Monday, August 10, 2009

Anxiety over Pakistan

Peter Bergen ask Is Pakistan really such a basket case? Foreign Policy Online 08/10/09. His own answer is no. He cites Juan Cole, both at his blog and in a new article, "Pakistan and Afghanistan: Beyond the Taliban", behind subscription in the Political Science Quarterly Summer 2009 as another leading advocate of the non-alarmist view.

Bergen also cites The Terrorist Threat to Pakistan’s Nuclear Weapons by Shaun Gregory CTC Sentinel July 2009 that includes among reasons for concern the fact that there have been attacks on Pakistani nuclear facilities on at least three occasions in 2007-8.

The problems of nuclear proliferation is very real, and Pakistan has been the worst proliferater in recent years. Still, Gregory doesn't leave the impression that the Pakistani military is just leaving operative nuclear weapons lying around in easily accessible spots:

In terms of physical security, Pakistan operates a layered concept of concentric tiers of armed forces personnel to guard nuclear weapons facilities, the use of physical barriers and intrusion detectors to secure nuclear weapons facilities, the physical separation of warhead cores from their detonation components, and the storage of the components in protected underground sites.
Gregory raises a caution against the often-mentioned possibility that the US could go in and seize Pakistan's nukes in the event of a governmental crisis. He argues that not only would the army by likely to fight such an outside attempt, but that various security measures mean that at this point the US may not know where all the Pakistani nukes are.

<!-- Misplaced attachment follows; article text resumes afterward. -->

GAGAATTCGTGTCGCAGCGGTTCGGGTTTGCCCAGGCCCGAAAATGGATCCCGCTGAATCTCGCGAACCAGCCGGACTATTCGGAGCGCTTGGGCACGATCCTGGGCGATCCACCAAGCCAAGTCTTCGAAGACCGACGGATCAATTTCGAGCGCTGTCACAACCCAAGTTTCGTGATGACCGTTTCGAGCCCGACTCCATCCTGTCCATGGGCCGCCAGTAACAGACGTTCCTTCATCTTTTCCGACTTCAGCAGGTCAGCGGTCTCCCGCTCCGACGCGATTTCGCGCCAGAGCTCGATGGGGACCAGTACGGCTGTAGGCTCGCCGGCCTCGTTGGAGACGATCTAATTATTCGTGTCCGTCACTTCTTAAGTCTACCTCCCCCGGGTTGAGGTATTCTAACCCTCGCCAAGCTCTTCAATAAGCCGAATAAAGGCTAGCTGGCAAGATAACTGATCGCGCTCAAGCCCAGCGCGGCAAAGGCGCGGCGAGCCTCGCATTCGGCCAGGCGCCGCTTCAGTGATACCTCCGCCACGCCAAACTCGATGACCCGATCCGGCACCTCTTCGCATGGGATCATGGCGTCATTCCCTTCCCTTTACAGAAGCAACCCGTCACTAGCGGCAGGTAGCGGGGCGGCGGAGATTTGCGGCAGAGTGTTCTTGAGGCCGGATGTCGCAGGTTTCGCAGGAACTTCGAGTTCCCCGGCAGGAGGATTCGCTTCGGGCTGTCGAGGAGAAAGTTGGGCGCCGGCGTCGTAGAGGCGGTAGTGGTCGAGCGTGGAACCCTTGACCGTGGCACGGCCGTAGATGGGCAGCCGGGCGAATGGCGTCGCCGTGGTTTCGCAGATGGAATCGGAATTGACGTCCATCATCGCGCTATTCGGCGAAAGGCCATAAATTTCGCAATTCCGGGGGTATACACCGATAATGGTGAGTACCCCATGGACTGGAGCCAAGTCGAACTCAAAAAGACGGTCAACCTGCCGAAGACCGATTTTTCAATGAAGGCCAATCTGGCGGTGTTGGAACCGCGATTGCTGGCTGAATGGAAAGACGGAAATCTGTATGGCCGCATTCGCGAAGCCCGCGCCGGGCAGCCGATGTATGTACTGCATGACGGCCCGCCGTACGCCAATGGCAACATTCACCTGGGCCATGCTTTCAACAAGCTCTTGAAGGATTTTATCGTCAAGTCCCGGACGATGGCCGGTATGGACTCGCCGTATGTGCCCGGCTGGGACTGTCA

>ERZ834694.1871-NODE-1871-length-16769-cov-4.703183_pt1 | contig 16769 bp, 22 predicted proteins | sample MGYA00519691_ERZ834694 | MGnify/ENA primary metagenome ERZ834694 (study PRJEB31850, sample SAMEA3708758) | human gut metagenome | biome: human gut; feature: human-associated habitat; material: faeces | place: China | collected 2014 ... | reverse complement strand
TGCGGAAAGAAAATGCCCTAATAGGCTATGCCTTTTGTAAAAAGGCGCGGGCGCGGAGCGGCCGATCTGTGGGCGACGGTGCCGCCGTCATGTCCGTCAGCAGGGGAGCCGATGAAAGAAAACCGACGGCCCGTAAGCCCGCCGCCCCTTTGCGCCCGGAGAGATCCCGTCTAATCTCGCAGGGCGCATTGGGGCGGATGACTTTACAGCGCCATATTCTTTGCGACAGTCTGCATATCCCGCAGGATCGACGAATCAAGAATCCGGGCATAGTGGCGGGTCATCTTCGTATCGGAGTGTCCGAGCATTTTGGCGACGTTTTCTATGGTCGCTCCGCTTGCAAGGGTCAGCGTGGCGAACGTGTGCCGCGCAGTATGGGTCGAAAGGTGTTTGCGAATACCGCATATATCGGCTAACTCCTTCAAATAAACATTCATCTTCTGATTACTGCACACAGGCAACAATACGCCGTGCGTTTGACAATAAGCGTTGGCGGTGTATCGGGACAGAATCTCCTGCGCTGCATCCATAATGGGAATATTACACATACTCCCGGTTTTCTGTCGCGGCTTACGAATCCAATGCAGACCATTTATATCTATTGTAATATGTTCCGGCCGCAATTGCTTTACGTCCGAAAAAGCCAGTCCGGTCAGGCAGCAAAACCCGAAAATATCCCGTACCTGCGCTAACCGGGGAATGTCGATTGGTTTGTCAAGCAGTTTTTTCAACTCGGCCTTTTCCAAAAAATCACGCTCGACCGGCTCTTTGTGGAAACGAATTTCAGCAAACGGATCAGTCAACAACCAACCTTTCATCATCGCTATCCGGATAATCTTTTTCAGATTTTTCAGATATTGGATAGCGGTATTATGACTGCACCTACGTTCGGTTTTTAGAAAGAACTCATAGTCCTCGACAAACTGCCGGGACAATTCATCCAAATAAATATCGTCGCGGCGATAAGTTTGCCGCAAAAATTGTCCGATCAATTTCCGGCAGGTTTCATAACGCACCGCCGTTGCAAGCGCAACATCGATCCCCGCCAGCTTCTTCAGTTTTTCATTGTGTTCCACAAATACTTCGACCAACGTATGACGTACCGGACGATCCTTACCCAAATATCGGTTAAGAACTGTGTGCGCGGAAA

Similarly, the use of U.S. precision strikes to destroy the weapons would need to rely on perfect intelligence and would risk not only significant radiological hazards at strike targets, but also the ire of the Pakistan Army and the wider Islamic world.
He also talks about the possibilities that the Pakistani military or elements of it sympathetic to Islamic extremists might facilitate the transfer of nuclear technology and/or weapons to terrorist groups. The sorts of possibilities he lists are the kinds of things intelligence agencies have to be concerned with. The best way to reduce those possibilities is to have an effective international nonproliferation program. Any way you slice it, as long as nuclear weapons are available, some damn fool is going to be tempted or even eager to use them. But the kinds of concerns he discusses there are not going to be effectively met by the US recklessly supporting military coups in Pakistan or by expanding direct military operations in Pakistan.

Juan Cole in the Political Science Quarterly piece cautions about one brand of threat inflation that we've been seeing in the Afghanistan War and with Pakistan:

Any region where al Qaeda operatives find refuge is a potential security threat, but making sure that the operatives lack access to airports and monitoring their communications would be more effective than provoking a feud with their tribal hosts. September 11 was launched not from Khost in Afghanistan but from Hamburg in Germany, not by tribal persons or seminarians but by engineers trained in the West. Even in their heyday in the 1990s, the Taliban were seldom directly involved in committing international terrorism. The conflation of Pushtuns, and their love of relative autonomy, with Talibanism frequently obscures the local politics that drive militancy. [my emphasis]
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